A winter to remember ... or, maybe, forget
Wednesday, March 5, 2003
The winter of 2002-03 will, no doubt, be remembered as one of the coldest, snowiest, iciest and gloomiest in memory. Years from now, coffee-shop regulars will sip their scalding brew during the coldest months of the year and talk, as usual, about the weather. Somewhere in the conversation, someone will say, "Remember that winter -- when was it? -- that we had snow or ice every Thursday?"
OK. Not every Thursday. And there were a lot of Sundays with winter-storm warnings too.
Southeast Missouri, unlike colder and often gloomier climes, has never had to reckon much with the psychological effects of gray days known as seasonal affective disorder, or SAD. But there has been evidence of it this year, based on less-than-clinical diagnoses from family, friends and co-workers.
How many times do you think you've heard the following conversation in recent weeks?
"I'm ready for spring."
"Me too. It can't come too soon."
One major impact of what has seemed, at times, like regularly scheduled foul weather has been disrupted work and school schedules. And when school is called off, far more folks than teachers and students are affected.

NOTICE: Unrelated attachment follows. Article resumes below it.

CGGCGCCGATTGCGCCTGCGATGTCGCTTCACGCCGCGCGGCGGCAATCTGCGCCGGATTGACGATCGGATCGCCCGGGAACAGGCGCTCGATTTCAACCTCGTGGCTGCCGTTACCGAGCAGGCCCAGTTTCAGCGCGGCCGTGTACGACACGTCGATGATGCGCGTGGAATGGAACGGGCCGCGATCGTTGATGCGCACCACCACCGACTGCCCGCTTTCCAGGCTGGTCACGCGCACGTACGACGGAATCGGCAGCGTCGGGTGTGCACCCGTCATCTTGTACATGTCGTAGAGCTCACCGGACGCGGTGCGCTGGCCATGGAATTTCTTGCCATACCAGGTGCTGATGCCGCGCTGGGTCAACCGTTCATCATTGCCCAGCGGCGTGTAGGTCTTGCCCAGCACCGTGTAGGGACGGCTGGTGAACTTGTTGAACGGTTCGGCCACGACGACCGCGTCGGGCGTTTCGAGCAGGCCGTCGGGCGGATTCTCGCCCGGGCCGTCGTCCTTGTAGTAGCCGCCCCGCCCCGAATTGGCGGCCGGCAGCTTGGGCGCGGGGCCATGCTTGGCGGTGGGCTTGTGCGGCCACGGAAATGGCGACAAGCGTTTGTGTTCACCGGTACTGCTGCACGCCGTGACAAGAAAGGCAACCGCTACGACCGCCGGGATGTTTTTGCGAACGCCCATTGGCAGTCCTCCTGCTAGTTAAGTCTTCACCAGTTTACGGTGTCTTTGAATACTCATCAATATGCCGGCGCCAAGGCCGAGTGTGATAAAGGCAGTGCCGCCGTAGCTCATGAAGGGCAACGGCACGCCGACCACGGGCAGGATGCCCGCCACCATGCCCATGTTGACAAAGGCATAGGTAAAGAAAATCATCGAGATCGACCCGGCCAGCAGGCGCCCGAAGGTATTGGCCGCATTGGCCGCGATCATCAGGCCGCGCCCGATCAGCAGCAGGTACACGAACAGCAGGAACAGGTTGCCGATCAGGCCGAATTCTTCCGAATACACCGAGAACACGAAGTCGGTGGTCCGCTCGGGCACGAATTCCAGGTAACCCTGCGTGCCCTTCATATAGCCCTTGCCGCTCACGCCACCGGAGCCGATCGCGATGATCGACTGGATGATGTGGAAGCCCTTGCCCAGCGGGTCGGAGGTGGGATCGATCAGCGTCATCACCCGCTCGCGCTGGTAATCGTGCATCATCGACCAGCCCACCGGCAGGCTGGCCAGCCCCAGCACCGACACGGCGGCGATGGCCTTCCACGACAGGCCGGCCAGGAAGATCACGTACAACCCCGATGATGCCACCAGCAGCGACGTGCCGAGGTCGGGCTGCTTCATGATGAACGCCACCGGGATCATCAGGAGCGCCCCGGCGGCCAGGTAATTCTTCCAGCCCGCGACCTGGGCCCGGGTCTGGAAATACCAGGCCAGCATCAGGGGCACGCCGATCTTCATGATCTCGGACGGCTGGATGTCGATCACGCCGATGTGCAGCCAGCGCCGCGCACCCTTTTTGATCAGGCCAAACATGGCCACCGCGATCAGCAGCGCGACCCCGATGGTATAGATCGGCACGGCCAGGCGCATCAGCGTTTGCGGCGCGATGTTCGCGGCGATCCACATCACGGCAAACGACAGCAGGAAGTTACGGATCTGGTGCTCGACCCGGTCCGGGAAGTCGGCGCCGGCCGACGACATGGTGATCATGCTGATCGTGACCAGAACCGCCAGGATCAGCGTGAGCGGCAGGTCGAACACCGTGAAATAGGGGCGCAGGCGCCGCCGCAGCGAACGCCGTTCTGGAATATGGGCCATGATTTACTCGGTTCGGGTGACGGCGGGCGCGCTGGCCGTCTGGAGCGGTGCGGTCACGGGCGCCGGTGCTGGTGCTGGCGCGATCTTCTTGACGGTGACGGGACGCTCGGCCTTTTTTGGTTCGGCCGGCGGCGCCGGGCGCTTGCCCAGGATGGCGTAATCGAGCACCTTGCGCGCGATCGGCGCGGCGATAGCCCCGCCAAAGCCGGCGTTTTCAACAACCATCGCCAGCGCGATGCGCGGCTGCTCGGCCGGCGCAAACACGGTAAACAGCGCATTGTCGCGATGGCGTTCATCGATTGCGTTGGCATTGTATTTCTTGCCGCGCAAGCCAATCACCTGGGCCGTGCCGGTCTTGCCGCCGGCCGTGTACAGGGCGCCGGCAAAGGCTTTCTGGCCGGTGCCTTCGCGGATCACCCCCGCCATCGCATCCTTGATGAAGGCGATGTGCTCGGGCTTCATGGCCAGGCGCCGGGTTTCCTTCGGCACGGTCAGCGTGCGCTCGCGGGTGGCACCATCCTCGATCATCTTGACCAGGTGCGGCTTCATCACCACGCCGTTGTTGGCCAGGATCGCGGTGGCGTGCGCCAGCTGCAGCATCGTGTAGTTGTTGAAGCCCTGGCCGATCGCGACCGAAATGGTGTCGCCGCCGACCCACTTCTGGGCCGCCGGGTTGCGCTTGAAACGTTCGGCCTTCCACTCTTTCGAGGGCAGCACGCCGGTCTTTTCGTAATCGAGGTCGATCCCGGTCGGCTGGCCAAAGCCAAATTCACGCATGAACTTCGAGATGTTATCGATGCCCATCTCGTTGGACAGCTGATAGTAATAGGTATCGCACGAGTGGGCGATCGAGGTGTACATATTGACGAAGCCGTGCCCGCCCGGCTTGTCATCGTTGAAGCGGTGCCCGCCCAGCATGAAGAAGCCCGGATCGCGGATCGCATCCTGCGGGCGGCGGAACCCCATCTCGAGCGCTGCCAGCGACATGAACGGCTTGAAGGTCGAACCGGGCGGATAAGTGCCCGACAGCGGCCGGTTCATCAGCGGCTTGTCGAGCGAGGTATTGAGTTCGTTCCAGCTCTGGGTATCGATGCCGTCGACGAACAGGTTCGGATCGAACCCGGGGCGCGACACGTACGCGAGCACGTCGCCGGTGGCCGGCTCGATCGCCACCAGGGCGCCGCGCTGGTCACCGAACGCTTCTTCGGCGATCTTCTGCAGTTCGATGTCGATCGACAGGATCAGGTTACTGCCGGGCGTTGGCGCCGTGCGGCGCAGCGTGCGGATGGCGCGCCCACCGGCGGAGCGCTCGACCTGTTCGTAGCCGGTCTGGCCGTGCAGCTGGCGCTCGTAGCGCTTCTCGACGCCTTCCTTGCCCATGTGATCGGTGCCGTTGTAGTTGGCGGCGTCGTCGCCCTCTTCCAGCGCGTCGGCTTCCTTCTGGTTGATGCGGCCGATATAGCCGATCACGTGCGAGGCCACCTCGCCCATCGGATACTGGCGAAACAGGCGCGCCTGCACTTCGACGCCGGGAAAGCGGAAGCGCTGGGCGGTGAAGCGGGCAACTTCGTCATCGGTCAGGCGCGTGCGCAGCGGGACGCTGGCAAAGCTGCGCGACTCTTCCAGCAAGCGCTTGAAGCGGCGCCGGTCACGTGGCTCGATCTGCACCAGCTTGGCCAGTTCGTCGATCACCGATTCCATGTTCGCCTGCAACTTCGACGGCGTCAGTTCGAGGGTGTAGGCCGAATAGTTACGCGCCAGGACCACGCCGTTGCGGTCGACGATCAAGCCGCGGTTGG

We live in a time when most parents work. The early-morning announcements on radio and TV that school has been canceled mean parents have to scramble to make arrangements for their school-age children, often at extra expense.
A lot of parents have expressed their exasperation with school closings this year. Some of them think weather and road conditions didn't necessarily require school to be called off. Others worry about how late the school year will end this year, thanks to all the make-up days.
Most of us -- parents, teachers, administrators, bus drivers, road crews and, yes, weather forecasters -- are quite capable of coping with a normal winter, whatever that is. Generally, we'd be happy if school had to be closed only a day or two. That's acceptable.
But the fact is weather in Southeast Missouri is as unpredictable as an armless ambidextrian who, sight unseen, gets hired as the circus juggler.
And if Southeast Missourians haven't been cursing weather forecasters this winter, they've vented on school superintendents who have to decide about closing schools. Some superintendents, the critics say, wait too long to decide. Others jump the gun. Others fail to close schools when it's obviously (except to the superintendent) too dangerous for anyone to be going to and from school.
When it comes to the safety of our children, we should expect school officials to make such decisions with the same concern for safety as any conscientious parent would make. It's too easy to second-guess such decisions. While no one is glad school days have been extended into the warming days of June for some schools, we can all be glad no students have been injured on slick roads.
Just think. Now that winters appears to be ebbing, we can turn our worries to spring storms and tornado season. That should take our mind off the snow for awhile.